Electronic Implant for Memory

Electronic Implant for Memory

Electronic Implant for Memory

Theodore Berger, a biomedical engineer and neuroscientist at the University of Southern California in Los Angeles, envisions a day in the not too distant future when a patient with severe memory loss can get help from an electronic implant.  In people whose brains have suffered damage from Alzheimer’s, stroke, or injury, disrupted neuronal networks often prevent long-term memories from forming.

Berger has designed silicon chips to mimic the signal processing that those neurons do when they’re functioning properly—the work that allows us to recall experiences and knowledge for more than a minute.  Ultimately, Berger wants to restore the ability to create long-term memories by implanting chips like these in the brain.

Berger and his research partners have yet to conduct human tests of their neural prostheses, but their experiments show how a silicon chip externally connected to rat and monkey brains by electrodes can process information just like actual neurons.  “We’re not putting individual memories back into the brain,” he says.  “We’re putting in the capacity to generate memories.”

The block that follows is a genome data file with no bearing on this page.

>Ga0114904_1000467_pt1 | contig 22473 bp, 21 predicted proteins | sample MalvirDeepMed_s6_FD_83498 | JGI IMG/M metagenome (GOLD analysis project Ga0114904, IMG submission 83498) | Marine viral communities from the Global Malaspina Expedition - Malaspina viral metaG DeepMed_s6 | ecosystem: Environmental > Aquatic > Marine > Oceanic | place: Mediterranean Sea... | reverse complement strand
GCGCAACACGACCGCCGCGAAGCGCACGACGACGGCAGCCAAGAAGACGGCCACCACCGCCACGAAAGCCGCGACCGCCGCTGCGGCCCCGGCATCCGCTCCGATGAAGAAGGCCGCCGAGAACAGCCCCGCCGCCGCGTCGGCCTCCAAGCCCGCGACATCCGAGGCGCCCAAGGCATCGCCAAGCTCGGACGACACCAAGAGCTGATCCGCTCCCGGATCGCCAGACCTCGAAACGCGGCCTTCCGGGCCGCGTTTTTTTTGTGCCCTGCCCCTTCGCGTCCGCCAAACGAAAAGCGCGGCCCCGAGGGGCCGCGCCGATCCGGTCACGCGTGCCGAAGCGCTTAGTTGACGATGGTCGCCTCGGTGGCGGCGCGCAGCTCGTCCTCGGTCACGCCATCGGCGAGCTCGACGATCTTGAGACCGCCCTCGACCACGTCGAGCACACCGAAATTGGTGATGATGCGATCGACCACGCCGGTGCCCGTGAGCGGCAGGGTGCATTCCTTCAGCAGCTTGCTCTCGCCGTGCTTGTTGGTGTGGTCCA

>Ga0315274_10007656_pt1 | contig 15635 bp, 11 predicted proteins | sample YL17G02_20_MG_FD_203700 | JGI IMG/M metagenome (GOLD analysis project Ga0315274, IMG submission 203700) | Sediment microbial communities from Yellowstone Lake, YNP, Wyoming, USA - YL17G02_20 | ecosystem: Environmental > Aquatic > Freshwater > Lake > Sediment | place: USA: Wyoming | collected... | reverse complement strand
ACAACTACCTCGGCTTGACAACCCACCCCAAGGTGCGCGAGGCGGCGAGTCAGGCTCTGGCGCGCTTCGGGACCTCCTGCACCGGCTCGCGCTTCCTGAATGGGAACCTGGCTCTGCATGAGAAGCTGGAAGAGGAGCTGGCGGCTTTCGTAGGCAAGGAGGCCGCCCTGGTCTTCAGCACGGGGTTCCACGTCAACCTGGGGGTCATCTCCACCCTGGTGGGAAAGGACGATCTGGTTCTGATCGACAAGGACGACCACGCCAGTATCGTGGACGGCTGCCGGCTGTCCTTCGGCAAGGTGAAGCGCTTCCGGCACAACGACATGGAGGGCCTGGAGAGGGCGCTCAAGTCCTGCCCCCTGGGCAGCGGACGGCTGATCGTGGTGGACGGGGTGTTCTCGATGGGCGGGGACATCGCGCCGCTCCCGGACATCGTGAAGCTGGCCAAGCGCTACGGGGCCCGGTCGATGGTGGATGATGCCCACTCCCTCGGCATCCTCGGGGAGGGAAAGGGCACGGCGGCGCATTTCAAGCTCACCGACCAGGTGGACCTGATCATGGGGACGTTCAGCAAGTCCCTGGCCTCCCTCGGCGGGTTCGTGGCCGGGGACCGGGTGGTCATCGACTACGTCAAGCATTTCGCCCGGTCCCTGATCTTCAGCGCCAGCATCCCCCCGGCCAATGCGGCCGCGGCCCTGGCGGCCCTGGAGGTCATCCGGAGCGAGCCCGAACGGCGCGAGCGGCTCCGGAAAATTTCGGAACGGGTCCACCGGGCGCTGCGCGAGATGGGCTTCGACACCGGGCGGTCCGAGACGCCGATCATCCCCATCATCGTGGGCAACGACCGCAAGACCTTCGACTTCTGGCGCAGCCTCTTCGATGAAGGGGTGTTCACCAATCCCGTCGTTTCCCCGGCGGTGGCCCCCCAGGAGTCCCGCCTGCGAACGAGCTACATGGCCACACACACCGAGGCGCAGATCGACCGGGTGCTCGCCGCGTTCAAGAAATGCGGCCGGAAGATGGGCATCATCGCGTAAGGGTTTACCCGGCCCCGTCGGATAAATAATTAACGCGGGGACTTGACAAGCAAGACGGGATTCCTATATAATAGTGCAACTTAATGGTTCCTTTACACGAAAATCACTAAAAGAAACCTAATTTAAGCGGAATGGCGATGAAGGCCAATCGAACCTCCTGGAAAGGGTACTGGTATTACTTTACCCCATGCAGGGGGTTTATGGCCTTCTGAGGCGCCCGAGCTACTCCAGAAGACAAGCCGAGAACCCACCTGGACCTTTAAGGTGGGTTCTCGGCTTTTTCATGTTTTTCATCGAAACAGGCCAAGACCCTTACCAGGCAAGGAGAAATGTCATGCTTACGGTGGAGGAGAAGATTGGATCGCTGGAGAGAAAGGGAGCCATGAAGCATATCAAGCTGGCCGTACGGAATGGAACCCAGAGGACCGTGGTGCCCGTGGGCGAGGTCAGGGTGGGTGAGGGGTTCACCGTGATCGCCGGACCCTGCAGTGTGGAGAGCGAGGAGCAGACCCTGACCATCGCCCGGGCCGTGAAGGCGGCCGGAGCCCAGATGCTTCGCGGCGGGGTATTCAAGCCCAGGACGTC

“The hippocampus makes short-term memories into long-term memories.”

Berger began working with Vasilis ­Marmarelis, a biomedical engineer at USC, to begin making a brain prosthesis.  They first worked with hippocampal slices from rats.  Knowing that neuronal signals move from one end of the hippocampus to the other, the researchers sent random pulses into the hippocampus, recorded the signals at various locales to see how they were transformed, and then derived mathematical equations describing the transformations.  They implemented those equations in computer chips.

Next, to assess whether such a chip could serve as a prosthesis for a damage hippocampal region, the researchers investigated whether they could bypass a central component of the pathway in the brain slices.  Electrodes placed in the region carried electrical pulses to an external chip, which performed the transformations normally done in the hippocampus.  Other electrodes delivered the signals back to the slice of brain.

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